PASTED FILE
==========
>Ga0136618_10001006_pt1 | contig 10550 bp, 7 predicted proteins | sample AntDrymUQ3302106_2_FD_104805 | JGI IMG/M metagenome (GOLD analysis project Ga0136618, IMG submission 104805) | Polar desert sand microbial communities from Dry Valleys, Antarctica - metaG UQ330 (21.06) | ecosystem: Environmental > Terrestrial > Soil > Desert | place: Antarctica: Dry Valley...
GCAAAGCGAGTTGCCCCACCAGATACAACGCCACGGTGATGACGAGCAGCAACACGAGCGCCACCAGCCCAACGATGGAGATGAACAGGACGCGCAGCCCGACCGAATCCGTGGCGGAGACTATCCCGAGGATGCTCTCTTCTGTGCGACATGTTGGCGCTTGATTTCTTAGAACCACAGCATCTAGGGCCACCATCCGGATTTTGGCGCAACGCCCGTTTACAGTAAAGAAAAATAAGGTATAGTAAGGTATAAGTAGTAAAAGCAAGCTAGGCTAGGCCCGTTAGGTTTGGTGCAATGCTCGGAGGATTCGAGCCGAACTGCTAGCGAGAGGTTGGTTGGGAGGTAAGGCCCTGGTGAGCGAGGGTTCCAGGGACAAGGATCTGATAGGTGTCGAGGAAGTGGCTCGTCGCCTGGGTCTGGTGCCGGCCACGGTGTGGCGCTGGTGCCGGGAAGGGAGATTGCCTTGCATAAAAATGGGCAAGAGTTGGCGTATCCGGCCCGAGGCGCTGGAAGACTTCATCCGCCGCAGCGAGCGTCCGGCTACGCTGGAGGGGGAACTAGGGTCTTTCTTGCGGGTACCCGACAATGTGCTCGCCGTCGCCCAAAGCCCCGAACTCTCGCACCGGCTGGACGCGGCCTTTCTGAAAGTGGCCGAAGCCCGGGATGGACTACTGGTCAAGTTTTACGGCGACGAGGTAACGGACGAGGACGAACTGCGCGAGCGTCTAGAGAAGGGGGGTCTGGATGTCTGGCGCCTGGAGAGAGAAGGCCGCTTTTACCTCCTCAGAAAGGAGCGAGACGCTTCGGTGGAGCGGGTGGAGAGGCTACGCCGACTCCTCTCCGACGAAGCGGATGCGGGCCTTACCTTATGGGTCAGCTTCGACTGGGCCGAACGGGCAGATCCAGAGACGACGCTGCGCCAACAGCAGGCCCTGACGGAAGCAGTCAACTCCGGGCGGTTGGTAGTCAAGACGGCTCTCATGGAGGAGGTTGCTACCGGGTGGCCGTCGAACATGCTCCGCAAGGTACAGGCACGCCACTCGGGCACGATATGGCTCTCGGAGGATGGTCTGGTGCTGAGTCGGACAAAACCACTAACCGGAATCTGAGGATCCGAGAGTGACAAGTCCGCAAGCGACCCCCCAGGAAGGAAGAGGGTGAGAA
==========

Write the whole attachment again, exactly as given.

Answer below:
>Ga0136618_10001006_pt1 | contig 10550 bp, 7 predicted proteins | sample AntDrymUQ3302106_2_FD_104805 | JGI IMG/M metagenome (GOLD analysis project Ga0136618, IMG submission 104805) | Polar desert sand microbial communities from Dry Valleys, Antarctica - metaG UQ330 (21.06) | ecosystem: Environmental > Terrestrial > Soil > Desert | place: Antarctica: Dry Valley...
GCAAAGCGAGTTGCCCCACCAGATACAACGCCACGGTGATGACGAGCAGCAACACGAGCGCCACCAGCCCAACGATGGAGATGAACAGGACGCGCAGCCCGACCGAATCCGTGGCGGAGACTATCCCGAGGATGCTCTCTTCTGTGCGACATGTTGGCGCTTGATTTCTTAGAACCACAGCATCTAGGGCCACCATCCGGATTTTGGCGCAACGCCCGTTTACAGTAAAGAAAAATAAGGTATAGTAAGGTATAAGTAGTAAAAGCAAGCTAGGCTAGGCCCGTTAGGTTTGGTGCAATGCTCGGAGGATTCGAGCCGAACTGCTAGCGAGAGGTTGGTTGGGAGGTAAGGCCCTGGTGAGCGAGGGTTCCAGGGACAAGGATCTGATAGGTGTCGAGGAAGTGGCTCGTCGCCTGGGTCTGGTGCCGGCCACGGTGTGGCGCTGGTGCCGGGAAGGGAGATTGCCTTGCATAAAAATGGGCAAGAGTTGGCGTATCCGGCCCGAGGCGCTGGAAGACTTCATCCGCCGCAGCGAGCGTCCGGCTACGCTGGAGGGGGAACTAGGGTCTTTCTTGCGGGTACCCGACAATGTGCTCGCCGTCGCCCAAAGCCCCGAACTCTCGCACCGGCTGGACGCGGCCTTTCTGAAAGTGGCCGAAGCCCGGGATGGACTACTGGTCAAGTTTTACGGCGACGAGGTAACGGACGAGGACGAACTGCGCGAGCGTCTAGAGAAGGGGGGTCTGGATGTCTGGCGCCTGGAGAGAGAAGGCCGCTTTTACCTCCTCAGAAAGGAGCGAGACGCTTCGGTGGAGCGGGTGGAGAGGCTACGCCGACTCCTCTCCGACGAAGCGGATGCGGGCCTTACCTTATGGGTCAGCTTCGACTGGGCCGAACGGGCAGATCCAGAGACGACGCTGCGCCAACAGCAGGCCCTGACGGAAGCAGTCAACTCCGGGCGGTTGGTAGTCAAGACGGCTCTCATGGAGGAGGTTGCTACCGGGTGGCCGTCGAACATGCTCCGCAAGGTACAGGCACGCCACTCGGGCACGATATGGCTCTCGGAGGATGGTCTGGTGCTGAGTCGGACAAAACCACTAACCGGAATCTGAGGATCCGAGAGTGACAAGTCCGCAAGCGACCCCCCAGGAAGGAAGAGGGTGAGAA